So they admit that the largest “anomaly” in their model was fully 1.2 deg C hotter than any recorded REAL temperature in the entire area.

Finally, the C3S team explored how ERA5 compares to one of the stations, Tarko-Sale, in that grid box going back in time.

Oddly they chose not to plot that comparison.

J.R. Lagoni
Reply to  Greg
June 28, 2020 5:28 pm

Adjustocene! Nice word, sad situation.

June 28, 2020 6:24 am

I love the inexactitude of modern science. Instead of saying that the temperature hit 97 or 98 degrees, we are graced with the much scarier ‘around 100 degrees Fahrenheit’. The linked article gives us a temperature of 38 C. Not 100!!! Always trying to spin spin spin. And I think they got causation and effects reversed. Are they really saying that surface temperatures impact the jet stream? Most suppostion has been that the jet stream impacts weather and temperature on the surface, not the other way around.


Reply to  McComberBoy
June 28, 2020 6:48 am

Yea! We haven’t hit 100 F here in my part of Indiana for 5 years. When I was a kid we would typically have a couple 100 F days a summer. Must be global cooling!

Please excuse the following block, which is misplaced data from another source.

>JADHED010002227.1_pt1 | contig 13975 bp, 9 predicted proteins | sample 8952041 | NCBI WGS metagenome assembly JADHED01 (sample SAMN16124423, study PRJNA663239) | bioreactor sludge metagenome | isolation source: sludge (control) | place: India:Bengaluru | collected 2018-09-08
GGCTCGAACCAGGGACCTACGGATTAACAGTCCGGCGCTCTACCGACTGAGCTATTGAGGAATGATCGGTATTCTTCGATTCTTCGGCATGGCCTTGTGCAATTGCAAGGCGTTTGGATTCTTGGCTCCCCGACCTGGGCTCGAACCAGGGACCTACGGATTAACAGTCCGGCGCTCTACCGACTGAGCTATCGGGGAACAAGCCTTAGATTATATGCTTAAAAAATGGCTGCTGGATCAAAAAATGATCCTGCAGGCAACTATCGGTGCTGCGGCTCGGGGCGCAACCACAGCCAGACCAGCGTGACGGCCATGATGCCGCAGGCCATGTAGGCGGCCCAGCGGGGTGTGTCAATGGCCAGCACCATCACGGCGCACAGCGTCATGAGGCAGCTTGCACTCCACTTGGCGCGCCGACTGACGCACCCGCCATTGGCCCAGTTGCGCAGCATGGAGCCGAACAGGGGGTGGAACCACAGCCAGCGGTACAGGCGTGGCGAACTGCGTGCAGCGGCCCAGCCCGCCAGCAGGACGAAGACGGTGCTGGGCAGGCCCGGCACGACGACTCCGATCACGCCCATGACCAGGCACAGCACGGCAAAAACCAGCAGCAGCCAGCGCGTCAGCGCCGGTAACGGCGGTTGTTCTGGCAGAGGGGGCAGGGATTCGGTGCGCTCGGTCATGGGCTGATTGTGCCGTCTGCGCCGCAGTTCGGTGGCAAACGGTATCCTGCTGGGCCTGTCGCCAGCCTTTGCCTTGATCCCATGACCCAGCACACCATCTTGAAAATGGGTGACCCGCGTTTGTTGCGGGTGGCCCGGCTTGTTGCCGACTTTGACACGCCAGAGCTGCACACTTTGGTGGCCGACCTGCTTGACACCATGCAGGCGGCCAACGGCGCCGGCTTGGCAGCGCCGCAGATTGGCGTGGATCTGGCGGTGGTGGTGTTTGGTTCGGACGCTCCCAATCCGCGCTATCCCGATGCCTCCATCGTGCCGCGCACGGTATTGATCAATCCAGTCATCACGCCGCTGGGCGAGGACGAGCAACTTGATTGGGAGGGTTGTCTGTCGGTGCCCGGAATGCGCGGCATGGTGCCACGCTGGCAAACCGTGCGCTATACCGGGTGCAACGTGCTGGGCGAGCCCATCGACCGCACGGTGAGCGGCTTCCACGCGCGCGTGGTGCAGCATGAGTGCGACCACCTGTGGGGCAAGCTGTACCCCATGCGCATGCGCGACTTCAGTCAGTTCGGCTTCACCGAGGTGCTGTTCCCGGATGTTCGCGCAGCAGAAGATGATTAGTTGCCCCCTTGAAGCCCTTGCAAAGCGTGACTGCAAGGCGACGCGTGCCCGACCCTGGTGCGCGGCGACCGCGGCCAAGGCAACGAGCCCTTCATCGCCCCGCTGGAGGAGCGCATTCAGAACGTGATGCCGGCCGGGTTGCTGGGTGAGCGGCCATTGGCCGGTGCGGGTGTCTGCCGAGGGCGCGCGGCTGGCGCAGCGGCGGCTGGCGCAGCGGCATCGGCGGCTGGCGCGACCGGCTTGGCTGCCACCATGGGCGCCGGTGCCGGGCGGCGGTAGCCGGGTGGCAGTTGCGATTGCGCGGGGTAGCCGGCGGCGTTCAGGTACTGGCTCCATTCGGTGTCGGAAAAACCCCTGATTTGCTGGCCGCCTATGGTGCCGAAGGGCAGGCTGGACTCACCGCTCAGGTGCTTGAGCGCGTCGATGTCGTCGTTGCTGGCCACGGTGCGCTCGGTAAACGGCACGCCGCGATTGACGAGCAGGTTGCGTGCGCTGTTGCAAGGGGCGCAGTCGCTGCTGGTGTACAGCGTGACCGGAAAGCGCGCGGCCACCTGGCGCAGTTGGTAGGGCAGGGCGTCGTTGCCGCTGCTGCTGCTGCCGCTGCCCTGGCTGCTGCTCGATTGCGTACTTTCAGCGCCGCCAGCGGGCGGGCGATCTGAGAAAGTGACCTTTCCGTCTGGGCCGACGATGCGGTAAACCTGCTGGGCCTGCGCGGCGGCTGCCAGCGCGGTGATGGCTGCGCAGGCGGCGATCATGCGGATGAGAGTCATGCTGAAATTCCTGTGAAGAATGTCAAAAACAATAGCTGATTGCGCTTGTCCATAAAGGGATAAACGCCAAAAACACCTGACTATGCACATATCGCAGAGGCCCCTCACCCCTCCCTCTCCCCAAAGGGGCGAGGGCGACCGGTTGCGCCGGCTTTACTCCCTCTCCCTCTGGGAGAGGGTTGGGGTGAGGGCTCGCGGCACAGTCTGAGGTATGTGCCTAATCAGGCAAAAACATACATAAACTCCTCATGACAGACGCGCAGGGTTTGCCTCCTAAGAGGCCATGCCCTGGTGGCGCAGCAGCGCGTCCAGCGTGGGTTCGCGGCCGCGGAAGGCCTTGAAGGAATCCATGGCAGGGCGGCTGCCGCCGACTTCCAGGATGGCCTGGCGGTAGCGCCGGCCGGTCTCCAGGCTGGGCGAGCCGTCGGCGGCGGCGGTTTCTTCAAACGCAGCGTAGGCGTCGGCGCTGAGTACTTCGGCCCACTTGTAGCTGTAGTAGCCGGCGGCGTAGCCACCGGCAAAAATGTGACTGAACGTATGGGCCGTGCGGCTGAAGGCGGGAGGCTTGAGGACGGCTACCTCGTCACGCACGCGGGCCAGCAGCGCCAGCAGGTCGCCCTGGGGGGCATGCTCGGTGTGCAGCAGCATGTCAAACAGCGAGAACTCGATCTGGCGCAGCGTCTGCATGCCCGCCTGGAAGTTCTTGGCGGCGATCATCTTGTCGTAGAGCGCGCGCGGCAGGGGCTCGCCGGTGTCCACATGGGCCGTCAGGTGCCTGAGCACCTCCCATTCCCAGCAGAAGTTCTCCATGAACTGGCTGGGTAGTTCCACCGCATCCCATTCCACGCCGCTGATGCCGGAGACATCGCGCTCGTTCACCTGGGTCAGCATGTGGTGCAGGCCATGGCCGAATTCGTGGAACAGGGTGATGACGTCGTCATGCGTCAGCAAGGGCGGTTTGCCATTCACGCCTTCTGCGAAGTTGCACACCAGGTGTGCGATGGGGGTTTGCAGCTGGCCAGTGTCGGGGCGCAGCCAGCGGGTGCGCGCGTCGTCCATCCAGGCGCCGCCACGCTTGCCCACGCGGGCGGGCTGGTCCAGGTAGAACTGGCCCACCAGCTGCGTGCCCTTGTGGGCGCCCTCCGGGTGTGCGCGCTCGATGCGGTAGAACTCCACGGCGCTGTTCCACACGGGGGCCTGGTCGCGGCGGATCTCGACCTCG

Reply to  rah
June 28, 2020 8:36 am

Rah, I live in a small town in Michigan that has yet rot record a temperature of 100 F.

Reply to  mkelly
June 28, 2020 9:10 am

Anderson hit 106 F on June 28, 2012 though it would have been a little cooler at my place because I live in a semirural area about 5 miles south of Anderson.
Anderson is about 30 miles NNE of Indianapolis.

I mowed my acre that day, which involves about 1/2 hour of push mowing and weed wacking to trim, just to prove I would still work in that

Karl Baumgarten
Reply to  rah
June 29, 2020 1:03 am

Just a few years ago in northern Minnesota around Ely the temperature never got up to 80 degrees all of July. Must be more global cooling. It would sound scarier if the 70’s hadn’t been around.

Justin Burch
Reply to  McComberBoy
June 28, 2020 6:58 am